In a long-gone era of climbing, it was the Everest of its time.
Mont Blanc, the highest mountain in the Alps, was so tough that when two men first reached its summit in 1786, it marked the birth of modern mountaineering.
More than two centuries on, the 4572m "Roof of Europe" is dwarfed by challenges in the Himalayas - yet it can still be a perilous place even for experienced mountaineers.
Some 25,000 people attempt to scale Europe's tallest mountain every year - and their sometimes breathtaking amateurism is stoking anger among the local French community.
The matter came to a head last week when it emerged French officials had refused to airlift a Polish climber off Mont Blanc after he rang mountain rescue from the Refuge du Gouter at 3810m - the last stop before the summit - saying that he did not want to walk back "on his own steam".
"He didn't feel able to go back down to Tete Rousse refuge on foot because he was scared," said Patrice Ribes of the Chamonix high mountain gendarmerie unit. "A guide happened to be nearby and offered to help him get down, but he refused and demanded that we come and rescue him by helicopter immediately."
However, as he was "neither injured nor in distress, we told him we couldn't come and get him, that he should recover and go back down on his means".
Exasperated, the unnamed Pole, who lives in Aberdeen, decided to charter a private helicopter to pick him up.
That only further angered Jean-Marc Peillex, the Mayor of nearby Saint-Gervais, who promptly denied the climber permission to fly over his village. "Is the PGHM [mountain rescue squad] going to have to get a taxi licence?" asked Peillex. "The demands of these 'ad hoc alpinists' reflects the urban consumer's state of mind, which demands security and service at all times. But the ascension of Mont Blanc is a matter for mountaineers in a natural setting that dictates its own laws. It is not an amusement park."
At first the Pole refused to budge, "squatting" in the Gouter hut.
After 48 hours in the shelter, the Pole paid for a guide to help him retrace his steps down to the valley below. Just a few days ago, another two Poles ignored warnings of bad weather to attempt an ascent, only to call mountain rescue for help after losing their way between the Gouter and Vallot refuges. Again, the PGHM refused to fly up a helicopter because of the conditions.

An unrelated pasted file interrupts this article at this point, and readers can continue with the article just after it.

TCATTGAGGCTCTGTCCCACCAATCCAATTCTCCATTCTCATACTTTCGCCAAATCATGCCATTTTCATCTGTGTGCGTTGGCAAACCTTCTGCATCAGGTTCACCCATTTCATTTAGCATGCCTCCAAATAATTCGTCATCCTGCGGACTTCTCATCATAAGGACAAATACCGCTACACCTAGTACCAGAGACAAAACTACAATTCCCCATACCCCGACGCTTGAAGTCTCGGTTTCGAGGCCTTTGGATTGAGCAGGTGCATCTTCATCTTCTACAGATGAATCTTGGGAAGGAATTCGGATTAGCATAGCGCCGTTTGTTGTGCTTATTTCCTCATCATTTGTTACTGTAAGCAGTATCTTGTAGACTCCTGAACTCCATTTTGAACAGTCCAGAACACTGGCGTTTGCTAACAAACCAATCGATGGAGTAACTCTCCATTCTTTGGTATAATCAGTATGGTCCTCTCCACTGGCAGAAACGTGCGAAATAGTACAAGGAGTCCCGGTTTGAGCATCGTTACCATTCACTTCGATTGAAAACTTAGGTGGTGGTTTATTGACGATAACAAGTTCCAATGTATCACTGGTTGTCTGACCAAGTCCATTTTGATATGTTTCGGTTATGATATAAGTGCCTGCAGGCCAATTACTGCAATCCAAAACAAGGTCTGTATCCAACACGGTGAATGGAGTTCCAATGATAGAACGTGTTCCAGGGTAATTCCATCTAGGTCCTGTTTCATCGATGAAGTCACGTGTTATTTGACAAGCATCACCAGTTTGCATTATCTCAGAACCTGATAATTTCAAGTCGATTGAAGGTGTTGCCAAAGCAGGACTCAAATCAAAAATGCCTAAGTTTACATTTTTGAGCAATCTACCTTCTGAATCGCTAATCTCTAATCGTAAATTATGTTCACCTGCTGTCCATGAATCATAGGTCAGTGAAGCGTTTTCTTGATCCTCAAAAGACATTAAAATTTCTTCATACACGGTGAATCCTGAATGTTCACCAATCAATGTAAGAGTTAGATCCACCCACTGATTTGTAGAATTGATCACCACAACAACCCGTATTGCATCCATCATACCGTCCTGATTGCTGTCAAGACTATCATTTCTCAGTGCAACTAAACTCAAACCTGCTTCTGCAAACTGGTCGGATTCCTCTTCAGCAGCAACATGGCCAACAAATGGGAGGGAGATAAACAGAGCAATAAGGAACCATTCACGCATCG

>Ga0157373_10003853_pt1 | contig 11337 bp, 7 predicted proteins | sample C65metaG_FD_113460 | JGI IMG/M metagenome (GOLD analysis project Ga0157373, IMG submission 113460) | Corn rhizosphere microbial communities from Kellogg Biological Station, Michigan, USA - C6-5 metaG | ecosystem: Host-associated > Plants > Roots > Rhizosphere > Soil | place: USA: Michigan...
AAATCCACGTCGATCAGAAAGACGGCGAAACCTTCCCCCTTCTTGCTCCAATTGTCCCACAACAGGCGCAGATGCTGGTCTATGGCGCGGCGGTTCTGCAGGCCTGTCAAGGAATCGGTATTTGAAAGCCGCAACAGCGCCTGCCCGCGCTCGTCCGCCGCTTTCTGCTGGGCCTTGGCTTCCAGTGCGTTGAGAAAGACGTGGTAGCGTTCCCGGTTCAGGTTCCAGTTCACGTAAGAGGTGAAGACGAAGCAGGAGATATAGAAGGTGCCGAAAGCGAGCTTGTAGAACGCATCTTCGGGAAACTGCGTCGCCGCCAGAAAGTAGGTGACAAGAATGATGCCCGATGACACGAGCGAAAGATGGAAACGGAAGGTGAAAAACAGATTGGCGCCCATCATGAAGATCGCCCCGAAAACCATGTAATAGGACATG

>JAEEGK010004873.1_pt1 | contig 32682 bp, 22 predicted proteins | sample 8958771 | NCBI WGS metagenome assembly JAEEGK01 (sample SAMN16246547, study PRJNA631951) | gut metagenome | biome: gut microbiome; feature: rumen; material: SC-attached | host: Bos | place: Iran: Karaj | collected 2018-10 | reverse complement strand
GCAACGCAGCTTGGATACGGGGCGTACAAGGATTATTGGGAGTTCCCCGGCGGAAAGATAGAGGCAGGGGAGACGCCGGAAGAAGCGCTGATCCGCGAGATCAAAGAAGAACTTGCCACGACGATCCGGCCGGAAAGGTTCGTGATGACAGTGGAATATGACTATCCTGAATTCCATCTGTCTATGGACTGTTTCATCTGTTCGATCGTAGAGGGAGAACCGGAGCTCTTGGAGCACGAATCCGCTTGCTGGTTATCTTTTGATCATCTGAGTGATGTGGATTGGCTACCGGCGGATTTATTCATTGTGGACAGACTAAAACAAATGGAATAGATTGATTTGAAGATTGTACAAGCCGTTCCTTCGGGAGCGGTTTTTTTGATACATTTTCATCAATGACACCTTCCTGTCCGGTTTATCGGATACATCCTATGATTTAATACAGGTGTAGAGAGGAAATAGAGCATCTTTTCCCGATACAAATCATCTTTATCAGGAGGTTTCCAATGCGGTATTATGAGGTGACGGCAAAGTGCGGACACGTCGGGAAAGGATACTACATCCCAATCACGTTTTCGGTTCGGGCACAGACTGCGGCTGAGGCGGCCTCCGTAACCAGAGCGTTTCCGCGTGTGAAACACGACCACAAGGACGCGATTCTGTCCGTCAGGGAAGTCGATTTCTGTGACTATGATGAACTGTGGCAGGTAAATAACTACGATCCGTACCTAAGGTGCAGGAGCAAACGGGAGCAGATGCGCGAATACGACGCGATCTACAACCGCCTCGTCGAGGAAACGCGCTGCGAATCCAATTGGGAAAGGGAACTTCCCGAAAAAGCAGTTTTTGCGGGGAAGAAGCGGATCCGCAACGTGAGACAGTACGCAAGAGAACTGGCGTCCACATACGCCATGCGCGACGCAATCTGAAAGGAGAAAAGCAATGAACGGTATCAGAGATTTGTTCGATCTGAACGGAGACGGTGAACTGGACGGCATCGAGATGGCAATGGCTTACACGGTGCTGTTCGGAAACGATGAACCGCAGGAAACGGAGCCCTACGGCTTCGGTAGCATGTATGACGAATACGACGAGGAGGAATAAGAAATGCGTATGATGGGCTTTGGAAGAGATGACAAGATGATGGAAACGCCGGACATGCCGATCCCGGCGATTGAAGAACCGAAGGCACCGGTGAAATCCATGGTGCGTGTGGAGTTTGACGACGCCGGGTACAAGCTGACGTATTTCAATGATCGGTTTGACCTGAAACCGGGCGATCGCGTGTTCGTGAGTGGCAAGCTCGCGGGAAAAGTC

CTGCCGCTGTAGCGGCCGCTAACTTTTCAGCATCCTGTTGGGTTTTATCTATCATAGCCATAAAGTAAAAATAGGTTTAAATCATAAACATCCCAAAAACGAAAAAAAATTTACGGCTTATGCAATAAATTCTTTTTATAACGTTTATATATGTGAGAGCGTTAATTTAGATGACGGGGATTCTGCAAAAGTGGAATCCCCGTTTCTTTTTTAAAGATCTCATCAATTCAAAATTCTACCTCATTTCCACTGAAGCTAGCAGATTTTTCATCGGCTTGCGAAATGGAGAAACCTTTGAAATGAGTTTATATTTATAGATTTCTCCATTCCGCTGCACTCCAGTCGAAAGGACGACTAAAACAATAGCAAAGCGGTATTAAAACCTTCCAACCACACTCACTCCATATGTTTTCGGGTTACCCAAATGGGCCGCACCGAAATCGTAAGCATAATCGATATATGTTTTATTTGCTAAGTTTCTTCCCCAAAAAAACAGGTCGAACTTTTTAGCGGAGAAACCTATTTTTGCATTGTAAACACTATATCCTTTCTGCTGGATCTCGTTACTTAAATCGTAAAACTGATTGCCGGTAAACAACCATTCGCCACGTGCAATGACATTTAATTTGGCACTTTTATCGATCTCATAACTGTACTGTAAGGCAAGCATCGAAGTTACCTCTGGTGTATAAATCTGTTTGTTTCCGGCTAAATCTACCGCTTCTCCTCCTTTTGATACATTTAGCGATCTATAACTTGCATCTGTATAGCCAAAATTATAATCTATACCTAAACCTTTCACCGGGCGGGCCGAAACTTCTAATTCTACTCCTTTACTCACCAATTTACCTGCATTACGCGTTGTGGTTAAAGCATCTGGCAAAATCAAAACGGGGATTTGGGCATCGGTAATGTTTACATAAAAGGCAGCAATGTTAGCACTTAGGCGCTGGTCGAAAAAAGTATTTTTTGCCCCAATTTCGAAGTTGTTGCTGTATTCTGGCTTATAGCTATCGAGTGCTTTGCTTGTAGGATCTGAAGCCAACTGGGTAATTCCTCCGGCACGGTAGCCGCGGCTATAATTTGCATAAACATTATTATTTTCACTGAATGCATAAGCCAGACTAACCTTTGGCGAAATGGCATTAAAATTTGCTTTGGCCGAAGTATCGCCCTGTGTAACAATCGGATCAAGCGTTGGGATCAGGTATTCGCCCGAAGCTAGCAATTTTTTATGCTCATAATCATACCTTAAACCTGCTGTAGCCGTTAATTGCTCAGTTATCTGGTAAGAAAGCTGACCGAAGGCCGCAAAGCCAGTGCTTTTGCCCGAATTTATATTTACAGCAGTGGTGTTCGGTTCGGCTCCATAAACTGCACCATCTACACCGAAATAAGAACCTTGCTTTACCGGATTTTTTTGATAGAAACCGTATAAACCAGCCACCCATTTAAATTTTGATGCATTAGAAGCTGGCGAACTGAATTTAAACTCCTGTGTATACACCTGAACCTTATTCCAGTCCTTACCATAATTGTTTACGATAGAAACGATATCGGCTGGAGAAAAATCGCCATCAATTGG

Last month, one climber was within a few hundred metres of the summit but was forced to call in rescue services because someone had stolen his walking boots. "When we find people in that situation, we extract them by helicopter. We don't leave them in their socks. It's pretty dangerous," explained Jean-Baptiste Estachy, the mountain rescue chief.
A couple of years ago, Sir Richard Branson, the Virgin tycoon, attempted to scale Mont Blanc with a group including Princess Beatrice to launch a charitable trust. When they reached the old Gouter refuge, they had not booked enough places, according to Peillex. So they demanded to be housed in the new refuge which was under construction. "Naturally we refused," said the Mayor. "If Mr Branson wants to fly to the moon, then so be it, but when he climbs Mont Blanc from Saint Gervais, I'm the mayor, not him."
Eventually, Branson reached the summit, descended part of its Italian slope and got a helicopter to ferry him down.
The official irritation can be partly explained by the dizzying numbers of people attempting to scale the summit. Rescuers are called in between 80 and 100 times each year, sometimes several times a day.
Famous as: Highest mountain in Alps, and Europe
Popularity: 25,000 people attempt to scale it every year
History: Summit first reached in 1786